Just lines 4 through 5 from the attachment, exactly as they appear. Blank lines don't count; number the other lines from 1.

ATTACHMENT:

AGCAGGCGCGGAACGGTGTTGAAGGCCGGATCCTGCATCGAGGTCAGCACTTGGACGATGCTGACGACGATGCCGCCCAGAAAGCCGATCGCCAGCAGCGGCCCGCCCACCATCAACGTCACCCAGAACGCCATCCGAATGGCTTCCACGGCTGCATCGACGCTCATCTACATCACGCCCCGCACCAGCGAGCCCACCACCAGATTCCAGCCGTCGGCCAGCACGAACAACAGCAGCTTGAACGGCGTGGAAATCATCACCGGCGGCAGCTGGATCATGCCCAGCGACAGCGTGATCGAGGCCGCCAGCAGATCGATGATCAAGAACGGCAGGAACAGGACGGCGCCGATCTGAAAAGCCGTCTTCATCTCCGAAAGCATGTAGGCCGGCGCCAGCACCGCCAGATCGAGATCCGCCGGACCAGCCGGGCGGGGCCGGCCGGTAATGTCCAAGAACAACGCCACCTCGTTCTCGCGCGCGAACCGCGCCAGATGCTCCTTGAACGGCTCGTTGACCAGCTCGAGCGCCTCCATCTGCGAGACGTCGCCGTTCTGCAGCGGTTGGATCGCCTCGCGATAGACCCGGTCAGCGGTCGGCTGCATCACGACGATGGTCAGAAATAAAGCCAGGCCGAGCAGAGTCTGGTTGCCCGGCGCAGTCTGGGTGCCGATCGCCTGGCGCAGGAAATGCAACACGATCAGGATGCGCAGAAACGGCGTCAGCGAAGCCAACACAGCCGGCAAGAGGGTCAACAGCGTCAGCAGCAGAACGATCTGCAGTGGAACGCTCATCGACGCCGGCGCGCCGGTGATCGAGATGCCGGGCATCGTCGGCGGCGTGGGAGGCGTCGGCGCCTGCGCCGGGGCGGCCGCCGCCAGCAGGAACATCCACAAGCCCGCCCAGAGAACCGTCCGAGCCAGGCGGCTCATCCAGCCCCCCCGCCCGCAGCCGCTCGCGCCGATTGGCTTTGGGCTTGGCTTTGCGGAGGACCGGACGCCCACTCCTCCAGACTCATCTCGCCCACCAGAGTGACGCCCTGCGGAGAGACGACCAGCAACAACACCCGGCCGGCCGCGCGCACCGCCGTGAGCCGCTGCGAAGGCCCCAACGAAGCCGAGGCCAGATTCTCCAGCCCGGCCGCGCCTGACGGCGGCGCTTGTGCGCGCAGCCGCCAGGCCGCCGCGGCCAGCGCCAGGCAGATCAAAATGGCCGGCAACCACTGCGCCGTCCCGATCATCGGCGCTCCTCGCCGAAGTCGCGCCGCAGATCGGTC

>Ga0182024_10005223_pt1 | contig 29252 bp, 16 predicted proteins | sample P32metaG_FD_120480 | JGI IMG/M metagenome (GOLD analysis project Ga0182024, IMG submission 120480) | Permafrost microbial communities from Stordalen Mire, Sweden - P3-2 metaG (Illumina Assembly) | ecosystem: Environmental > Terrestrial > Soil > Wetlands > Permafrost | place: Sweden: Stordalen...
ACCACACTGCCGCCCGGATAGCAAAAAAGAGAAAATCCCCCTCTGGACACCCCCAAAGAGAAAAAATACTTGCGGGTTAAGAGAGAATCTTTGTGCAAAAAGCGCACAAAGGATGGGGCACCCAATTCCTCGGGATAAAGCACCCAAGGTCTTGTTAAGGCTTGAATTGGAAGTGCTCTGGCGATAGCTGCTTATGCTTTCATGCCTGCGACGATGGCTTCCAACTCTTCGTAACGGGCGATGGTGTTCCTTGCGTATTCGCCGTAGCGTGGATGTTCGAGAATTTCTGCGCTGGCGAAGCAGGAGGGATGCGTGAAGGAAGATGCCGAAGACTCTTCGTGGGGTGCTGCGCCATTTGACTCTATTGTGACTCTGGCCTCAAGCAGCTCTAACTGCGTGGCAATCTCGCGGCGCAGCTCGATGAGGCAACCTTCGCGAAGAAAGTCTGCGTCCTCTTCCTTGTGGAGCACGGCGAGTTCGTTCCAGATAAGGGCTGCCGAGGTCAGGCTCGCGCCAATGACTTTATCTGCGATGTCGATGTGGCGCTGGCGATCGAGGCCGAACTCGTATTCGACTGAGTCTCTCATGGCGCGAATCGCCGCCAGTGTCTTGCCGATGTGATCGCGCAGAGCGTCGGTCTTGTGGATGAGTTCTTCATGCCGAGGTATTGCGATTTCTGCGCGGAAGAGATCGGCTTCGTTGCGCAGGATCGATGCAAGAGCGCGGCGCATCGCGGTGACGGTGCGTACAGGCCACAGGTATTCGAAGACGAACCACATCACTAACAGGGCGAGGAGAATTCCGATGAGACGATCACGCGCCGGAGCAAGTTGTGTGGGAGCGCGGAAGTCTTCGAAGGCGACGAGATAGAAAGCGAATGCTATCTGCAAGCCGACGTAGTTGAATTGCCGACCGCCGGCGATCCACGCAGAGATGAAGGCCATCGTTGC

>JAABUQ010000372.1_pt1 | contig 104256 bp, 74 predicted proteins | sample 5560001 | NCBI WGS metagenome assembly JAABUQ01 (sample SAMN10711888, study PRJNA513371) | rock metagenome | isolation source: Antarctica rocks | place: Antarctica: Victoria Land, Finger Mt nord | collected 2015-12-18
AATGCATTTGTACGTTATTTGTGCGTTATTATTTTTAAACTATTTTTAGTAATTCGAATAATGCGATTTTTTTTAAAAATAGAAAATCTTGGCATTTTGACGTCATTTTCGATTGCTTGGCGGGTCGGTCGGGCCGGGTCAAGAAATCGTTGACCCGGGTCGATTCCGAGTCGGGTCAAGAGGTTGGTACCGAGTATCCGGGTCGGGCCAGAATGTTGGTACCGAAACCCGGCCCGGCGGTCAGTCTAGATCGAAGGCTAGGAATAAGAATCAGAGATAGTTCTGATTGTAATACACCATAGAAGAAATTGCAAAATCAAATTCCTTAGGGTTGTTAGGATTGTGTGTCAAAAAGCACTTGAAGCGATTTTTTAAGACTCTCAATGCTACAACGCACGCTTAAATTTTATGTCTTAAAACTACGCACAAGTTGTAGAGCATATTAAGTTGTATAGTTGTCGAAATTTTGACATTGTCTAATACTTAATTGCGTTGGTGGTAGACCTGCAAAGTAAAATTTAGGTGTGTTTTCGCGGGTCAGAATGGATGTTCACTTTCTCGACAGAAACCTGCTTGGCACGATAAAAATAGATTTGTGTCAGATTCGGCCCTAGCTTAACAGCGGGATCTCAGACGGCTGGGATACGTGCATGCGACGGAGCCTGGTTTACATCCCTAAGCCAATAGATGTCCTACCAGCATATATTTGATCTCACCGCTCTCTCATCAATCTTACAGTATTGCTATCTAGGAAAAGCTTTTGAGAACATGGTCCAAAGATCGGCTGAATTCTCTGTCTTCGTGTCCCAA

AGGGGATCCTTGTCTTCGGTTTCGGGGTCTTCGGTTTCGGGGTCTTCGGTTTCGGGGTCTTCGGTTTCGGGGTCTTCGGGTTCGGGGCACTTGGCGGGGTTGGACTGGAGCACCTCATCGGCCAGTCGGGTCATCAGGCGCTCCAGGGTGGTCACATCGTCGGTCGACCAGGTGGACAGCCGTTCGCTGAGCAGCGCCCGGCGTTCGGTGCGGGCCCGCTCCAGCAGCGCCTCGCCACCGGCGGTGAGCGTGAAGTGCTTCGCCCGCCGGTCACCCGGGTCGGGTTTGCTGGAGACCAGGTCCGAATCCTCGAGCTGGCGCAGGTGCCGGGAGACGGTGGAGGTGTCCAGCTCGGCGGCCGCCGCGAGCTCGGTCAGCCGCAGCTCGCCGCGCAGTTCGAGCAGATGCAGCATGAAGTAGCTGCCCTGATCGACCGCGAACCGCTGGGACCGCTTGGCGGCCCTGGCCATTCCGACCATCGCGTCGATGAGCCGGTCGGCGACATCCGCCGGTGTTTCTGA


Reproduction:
>JAABUQ010000372.1_pt1 | contig 104256 bp, 74 predicted proteins | sample 5560001 | NCBI WGS metagenome assembly JAABUQ01 (sample SAMN10711888, study PRJNA513371) | rock metagenome | isolation source: Antarctica rocks | place: Antarctica: Victoria Land, Finger Mt nord | collected 2015-12-18
AATGCATTTGTACGTTATTTGTGCGTTATTATTTTTAAACTATTTTTAGTAATTCGAATAATGCGATTTTTTTTAAAAATAGAAAATCTTGGCATTTTGACGTCATTTTCGATTGCTTGGCGGGTCGGTCGGGCCGGGTCAAGAAATCGTTGACCCGGGTCGATTCCGAGTCGGGTCAAGAGGTTGGTACCGAGTATCCGGGTCGGGCCAGAATGTTGGTACCGAAACCCGGCCCGGCGGTCAGTCTAGATCGAAGGCTAGGAATAAGAATCAGAGATAGTTCTGATTGTAATACACCATAGAAGAAATTGCAAAATCAAATTCCTTAGGGTTGTTAGGATTGTGTGTCAAAAAGCACTTGAAGCGATTTTTTAAGACTCTCAATGCTACAACGCACGCTTAAATTTTATGTCTTAAAACTACGCACAAGTTGTAGAGCATATTAAGTTGTATAGTTGTCGAAATTTTGACATTGTCTAATACTTAATTGCGTTGGTGGTAGACCTGCAAAGTAAAATTTAGGTGTGTTTTCGCGGGTCAGAATGGATGTTCACTTTCTCGACAGAAACCTGCTTGGCACGATAAAAATAGATTTGTGTCAGATTCGGCCCTAGCTTAACAGCGGGATCTCAGACGGCTGGGATACGTGCATGCGACGGAGCCTGGTTTACATCCCTAAGCCAATAGATGTCCTACCAGCATATATTTGATCTCACCGCTCTCTCATCAATCTTACAGTATTGCTATCTAGGAAAAGCTTTTGAGAACATGGTCCAAAGATCGGCTGAATTCTCTGTCTTCGTGTCCCAA